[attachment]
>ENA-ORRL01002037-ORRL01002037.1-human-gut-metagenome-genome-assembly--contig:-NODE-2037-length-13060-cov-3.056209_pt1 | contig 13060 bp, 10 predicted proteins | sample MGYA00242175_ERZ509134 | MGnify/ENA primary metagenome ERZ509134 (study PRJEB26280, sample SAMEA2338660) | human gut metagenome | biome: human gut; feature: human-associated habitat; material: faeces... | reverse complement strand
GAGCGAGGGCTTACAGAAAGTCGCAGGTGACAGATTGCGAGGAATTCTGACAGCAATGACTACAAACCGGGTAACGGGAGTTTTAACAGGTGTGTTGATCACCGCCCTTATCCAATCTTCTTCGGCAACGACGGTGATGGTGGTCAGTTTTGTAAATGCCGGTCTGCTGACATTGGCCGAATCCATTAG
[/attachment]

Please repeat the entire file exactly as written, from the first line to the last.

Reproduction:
>ENA-ORRL01002037-ORRL01002037.1-human-gut-metagenome-genome-assembly--contig:-NODE-2037-length-13060-cov-3.056209_pt1 | contig 13060 bp, 10 predicted proteins | sample MGYA00242175_ERZ509134 | MGnify/ENA primary metagenome ERZ509134 (study PRJEB26280, sample SAMEA2338660) | human gut metagenome | biome: human gut; feature: human-associated habitat; material: faeces... | reverse complement strand
GAGCGAGGGCTTACAGAAAGTCGCAGGTGACAGATTGCGAGGAATTCTGACAGCAATGACTACAAACCGGGTAACGGGAGTTTTAACAGGTGTGTTGATCACCGCCCTTATCCAATCTTCTTCGGCAACGACGGTGATGGTGGTCAGTTTTGTAAATGCCGGTCTGCTGACATTGGCCGAATCCATTAG